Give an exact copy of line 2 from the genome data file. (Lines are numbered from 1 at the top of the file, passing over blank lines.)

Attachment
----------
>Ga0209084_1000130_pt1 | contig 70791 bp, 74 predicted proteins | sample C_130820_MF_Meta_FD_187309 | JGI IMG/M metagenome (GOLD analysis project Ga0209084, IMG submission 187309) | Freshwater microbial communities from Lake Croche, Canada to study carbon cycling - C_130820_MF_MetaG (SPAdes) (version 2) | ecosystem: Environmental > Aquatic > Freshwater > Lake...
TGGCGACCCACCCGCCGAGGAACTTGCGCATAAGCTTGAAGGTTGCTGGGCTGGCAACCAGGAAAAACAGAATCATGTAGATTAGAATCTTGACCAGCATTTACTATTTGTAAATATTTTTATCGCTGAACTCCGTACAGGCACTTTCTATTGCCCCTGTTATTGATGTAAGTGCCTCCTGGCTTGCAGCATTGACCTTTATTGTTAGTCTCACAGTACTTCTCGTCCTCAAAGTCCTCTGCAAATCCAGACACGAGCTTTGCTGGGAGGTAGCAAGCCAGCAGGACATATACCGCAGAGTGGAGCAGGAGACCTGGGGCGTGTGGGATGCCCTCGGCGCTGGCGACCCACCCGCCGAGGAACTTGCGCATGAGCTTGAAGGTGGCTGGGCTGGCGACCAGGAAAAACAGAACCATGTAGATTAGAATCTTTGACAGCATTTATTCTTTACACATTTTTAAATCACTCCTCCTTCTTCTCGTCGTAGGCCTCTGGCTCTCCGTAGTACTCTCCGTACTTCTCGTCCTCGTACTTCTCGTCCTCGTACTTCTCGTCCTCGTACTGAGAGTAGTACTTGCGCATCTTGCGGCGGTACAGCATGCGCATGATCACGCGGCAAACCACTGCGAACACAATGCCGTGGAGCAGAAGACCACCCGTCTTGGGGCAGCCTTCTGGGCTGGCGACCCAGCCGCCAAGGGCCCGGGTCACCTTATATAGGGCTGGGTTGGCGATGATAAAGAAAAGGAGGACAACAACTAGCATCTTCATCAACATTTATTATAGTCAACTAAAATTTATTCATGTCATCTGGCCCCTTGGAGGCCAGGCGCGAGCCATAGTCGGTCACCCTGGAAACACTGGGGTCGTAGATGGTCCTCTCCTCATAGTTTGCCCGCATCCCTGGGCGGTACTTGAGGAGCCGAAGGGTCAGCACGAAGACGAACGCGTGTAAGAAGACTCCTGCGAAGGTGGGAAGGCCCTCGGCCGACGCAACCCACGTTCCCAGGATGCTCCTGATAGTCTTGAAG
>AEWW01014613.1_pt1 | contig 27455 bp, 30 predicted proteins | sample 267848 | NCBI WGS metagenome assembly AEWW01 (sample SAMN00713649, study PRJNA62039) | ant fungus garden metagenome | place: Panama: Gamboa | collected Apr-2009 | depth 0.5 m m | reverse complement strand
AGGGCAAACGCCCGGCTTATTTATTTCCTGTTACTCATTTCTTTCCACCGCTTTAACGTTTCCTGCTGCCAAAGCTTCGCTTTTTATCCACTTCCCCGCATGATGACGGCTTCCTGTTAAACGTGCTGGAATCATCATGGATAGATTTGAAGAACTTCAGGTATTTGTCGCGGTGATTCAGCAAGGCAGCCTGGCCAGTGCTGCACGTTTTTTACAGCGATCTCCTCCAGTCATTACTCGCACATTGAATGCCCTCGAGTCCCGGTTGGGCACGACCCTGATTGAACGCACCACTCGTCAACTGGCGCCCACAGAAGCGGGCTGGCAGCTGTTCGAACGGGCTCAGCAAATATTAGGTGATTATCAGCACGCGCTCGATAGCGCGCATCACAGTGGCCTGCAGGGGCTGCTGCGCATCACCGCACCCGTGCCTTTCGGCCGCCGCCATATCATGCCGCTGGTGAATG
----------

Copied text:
TGGCGACCCACCCGCCGAGGAACTTGCGCATAAGCTTGAAGGTTGCTGGGCTGGCAACCAGGAAAAACAGAATCATGTAGATTAGAATCTTGACCAGCATTTACTATTTGTAAATATTTTTATCGCTGAACTCCGTACAGGCACTTTCTATTGCCCCTGTTATTGATGTAAGTGCCTCCTGGCTTGCAGCATTGACCTTTATTGTTAGTCTCACAGTACTTCTCGTCCTCAAAGTCCTCTGCAAATCCAGACACGAGCTTTGCTGGGAGGTAGCAAGCCAGCAGGACATATACCGCAGAGTGGAGCAGGAGACCTGGGGCGTGTGGGATGCCCTCGGCGCTGGCGACCCACCCGCCGAGGAACTTGCGCATGAGCTTGAAGGTGGCTGGGCTGGCGACCAGGAAAAACAGAACCATGTAGATTAGAATCTTTGACAGCATTTATTCTTTACACATTTTTAAATCACTCCTCCTTCTTCTCGTCGTAGGCCTCTGGCTCTCCGTAGTACTCTCCGTACTTCTCGTCCTCGTACTTCTCGTCCTCGTACTTCTCGTCCTCGTACTGAGAGTAGTACTTGCGCATCTTGCGGCGGTACAGCATGCGCATGATCACGCGGCAAACCACTGCGAACACAATGCCGTGGAGCAGAAGACCACCCGTCTTGGGGCAGCCTTCTGGGCTGGCGACCCAGCCGCCAAGGGCCCGGGTCACCTTATATAGGGCTGGGTTGGCGATGATAAAGAAAAGGAGGACAACAACTAGCATCTTCATCAACATTTATTATAGTCAACTAAAATTTATTCATGTCATCTGGCCCCTTGGAGGCCAGGCGCGAGCCATAGTCGGTCACCCTGGAAACACTGGGGTCGTAGATGGTCCTCTCCTCATAGTTTGCCCGCATCCCTGGGCGGTACTTGAGGAGCCGAAGGGTCAGCACGAAGACGAACGCGTGTAAGAAGACTCCTGCGAAGGTGGGAAGGCCCTCGGCCGACGCAACCCACGTTCCCAGGATGCTCCTGATAGTCTTGAAG